Researchers have long known that there was water in the form of ice on Mars. Now, new research from NASA’s Mars rover Curiosity shows that it is possible that there is liquid water close to the surface of Mars. The explanation is that the substance perchlorate has been found in the soil, which lowers the freezing point so the water does not freeze into ice, but is liquid and present in very salty salt water – a brine. The results are published in the scientific journal Nature Geoscience. [...]
“We have discovered the substance calcium perchlorate in the soil and, under the right conditions, it absorbs water vapour from the atmosphere. Our measurements from the Curiosity rover’s weather monitoring station show that these conditions exist at night and just after sunrise in the winter… When night falls, some of the water vapour in the atmosphere condenses on the planet surface as frost, but calcium perchlorate is very absorbent and it forms a brine with the water, so the freezing point is lowered and the frost can turn into a liquid. The soil is porous, so what we are seeing is that the water seeps down through the soil. Over time, other salts may also dissolve in the soil and now that they are liquid, they can move and precipitate elsewhere under the surface,” explains Morten Bo Madsen, associate professor and head of the Mars Group at the Niels Bohr Institute at the University of Copenhagen. [More at links]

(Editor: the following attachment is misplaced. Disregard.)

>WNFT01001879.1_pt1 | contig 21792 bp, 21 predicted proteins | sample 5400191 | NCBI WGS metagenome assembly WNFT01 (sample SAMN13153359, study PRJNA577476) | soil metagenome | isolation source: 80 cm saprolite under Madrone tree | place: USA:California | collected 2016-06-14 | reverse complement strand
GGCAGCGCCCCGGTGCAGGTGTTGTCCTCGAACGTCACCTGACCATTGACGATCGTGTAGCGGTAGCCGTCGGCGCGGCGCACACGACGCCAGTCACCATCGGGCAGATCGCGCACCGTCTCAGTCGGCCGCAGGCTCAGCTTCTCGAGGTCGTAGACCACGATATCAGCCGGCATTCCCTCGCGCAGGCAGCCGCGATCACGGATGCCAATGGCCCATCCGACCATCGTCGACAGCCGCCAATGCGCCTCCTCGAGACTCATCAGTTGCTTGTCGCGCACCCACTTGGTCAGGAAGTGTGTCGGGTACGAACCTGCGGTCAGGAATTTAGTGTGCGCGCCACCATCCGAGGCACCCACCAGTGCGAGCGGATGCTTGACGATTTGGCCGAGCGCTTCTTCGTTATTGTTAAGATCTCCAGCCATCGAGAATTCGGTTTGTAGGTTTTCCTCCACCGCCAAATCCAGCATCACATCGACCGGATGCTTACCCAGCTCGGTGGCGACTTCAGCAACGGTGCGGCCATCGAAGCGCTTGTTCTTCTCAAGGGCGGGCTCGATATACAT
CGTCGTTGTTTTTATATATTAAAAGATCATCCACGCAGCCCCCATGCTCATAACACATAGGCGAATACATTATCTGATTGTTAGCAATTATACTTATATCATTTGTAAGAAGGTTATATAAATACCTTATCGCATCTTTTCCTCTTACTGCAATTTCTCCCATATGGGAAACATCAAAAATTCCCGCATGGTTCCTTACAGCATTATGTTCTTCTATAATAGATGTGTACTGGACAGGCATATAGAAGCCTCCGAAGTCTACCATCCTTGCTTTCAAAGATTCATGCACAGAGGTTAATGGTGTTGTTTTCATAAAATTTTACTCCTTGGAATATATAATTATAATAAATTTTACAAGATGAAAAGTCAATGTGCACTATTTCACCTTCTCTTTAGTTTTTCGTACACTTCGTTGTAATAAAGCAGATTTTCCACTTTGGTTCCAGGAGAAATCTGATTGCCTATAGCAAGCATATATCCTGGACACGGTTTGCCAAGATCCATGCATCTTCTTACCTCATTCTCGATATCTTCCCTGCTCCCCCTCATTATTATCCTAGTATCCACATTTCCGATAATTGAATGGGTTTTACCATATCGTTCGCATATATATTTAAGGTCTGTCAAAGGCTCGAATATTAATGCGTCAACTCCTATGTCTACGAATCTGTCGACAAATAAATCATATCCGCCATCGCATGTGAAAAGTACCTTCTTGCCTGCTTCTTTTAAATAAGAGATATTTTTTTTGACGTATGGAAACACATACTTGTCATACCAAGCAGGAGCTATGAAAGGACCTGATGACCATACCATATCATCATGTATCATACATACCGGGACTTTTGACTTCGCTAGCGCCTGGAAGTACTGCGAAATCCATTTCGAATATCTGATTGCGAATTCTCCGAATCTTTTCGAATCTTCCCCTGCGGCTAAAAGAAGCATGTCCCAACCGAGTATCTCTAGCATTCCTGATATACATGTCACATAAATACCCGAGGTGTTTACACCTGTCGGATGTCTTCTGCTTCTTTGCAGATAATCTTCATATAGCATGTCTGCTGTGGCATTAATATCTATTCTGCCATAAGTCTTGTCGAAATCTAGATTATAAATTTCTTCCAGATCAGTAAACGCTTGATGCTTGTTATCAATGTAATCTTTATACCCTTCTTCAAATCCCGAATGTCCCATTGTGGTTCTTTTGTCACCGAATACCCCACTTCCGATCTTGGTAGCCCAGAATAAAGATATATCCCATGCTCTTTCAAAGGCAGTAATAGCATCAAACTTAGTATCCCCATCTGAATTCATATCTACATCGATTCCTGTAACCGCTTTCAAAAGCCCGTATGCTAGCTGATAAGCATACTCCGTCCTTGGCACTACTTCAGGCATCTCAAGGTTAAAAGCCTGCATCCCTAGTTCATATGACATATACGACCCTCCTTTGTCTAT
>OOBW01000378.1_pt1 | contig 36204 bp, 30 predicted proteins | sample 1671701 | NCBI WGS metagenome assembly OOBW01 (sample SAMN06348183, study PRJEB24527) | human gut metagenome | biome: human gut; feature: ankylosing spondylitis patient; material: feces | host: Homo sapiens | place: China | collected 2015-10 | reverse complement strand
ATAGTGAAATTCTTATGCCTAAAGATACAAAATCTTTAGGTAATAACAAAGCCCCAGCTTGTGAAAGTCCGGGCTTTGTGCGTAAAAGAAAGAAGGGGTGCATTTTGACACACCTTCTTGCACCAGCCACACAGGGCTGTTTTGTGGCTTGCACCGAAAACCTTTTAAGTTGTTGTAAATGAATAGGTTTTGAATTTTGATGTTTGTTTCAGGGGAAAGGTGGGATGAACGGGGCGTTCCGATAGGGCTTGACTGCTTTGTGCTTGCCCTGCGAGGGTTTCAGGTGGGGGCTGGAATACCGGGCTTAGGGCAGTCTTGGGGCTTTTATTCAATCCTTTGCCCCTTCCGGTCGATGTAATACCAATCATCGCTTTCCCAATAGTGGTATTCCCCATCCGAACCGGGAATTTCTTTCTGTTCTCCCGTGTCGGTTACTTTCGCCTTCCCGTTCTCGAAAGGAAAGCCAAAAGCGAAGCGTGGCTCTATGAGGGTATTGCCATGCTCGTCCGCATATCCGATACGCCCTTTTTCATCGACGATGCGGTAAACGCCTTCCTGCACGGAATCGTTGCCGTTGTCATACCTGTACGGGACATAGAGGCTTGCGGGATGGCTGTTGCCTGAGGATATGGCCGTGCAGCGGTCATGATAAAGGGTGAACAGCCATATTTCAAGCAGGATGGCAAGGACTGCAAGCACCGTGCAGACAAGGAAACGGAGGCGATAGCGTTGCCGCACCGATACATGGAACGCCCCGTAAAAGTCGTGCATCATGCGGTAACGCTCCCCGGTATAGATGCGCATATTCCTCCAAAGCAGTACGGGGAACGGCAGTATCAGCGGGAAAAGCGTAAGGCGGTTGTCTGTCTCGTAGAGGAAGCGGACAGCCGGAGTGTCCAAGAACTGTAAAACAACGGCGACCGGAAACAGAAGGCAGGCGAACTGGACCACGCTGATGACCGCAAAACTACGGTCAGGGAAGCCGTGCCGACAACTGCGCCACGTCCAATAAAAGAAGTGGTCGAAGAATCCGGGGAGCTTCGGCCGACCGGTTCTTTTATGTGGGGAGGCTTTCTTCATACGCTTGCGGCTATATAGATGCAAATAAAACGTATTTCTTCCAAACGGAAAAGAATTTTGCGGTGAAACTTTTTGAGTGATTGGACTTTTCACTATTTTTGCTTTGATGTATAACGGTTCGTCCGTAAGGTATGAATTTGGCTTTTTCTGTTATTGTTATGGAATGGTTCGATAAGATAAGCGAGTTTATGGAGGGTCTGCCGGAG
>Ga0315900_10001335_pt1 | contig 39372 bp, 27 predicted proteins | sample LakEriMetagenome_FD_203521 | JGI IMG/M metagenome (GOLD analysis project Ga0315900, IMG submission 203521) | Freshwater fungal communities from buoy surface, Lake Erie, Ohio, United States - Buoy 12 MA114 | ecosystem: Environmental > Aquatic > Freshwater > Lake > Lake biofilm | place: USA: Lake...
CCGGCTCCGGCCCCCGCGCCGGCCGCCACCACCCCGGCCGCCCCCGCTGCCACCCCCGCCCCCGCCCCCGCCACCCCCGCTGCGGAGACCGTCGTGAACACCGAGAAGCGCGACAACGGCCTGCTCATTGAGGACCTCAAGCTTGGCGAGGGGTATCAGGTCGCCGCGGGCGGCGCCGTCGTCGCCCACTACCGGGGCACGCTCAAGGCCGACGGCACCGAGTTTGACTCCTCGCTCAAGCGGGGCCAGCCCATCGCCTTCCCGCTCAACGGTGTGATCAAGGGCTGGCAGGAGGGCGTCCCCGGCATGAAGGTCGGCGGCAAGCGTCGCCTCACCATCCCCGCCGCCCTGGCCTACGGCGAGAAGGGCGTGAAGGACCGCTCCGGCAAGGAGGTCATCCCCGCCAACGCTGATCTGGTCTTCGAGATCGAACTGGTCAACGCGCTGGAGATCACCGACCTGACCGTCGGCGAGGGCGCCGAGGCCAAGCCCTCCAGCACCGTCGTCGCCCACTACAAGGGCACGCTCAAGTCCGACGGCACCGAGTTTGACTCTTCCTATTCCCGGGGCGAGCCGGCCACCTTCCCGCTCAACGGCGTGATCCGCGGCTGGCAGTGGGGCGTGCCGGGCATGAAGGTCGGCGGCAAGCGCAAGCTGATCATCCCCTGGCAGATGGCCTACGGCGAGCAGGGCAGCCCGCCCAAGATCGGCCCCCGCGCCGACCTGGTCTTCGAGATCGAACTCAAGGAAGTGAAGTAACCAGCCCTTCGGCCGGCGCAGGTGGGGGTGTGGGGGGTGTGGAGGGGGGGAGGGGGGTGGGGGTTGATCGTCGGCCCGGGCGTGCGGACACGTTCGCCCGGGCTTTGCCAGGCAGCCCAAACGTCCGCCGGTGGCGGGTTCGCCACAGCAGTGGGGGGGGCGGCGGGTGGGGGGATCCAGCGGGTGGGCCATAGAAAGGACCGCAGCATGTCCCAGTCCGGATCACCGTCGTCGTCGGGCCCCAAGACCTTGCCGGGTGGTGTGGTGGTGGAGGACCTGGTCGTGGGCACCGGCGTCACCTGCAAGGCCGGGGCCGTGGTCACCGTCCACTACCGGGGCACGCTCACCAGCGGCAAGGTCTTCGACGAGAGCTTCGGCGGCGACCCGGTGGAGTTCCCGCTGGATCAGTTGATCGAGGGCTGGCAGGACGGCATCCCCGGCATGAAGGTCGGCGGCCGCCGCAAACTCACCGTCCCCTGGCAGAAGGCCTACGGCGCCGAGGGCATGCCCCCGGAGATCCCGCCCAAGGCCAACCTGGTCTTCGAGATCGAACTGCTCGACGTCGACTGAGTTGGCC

Related NASA/JPL release here.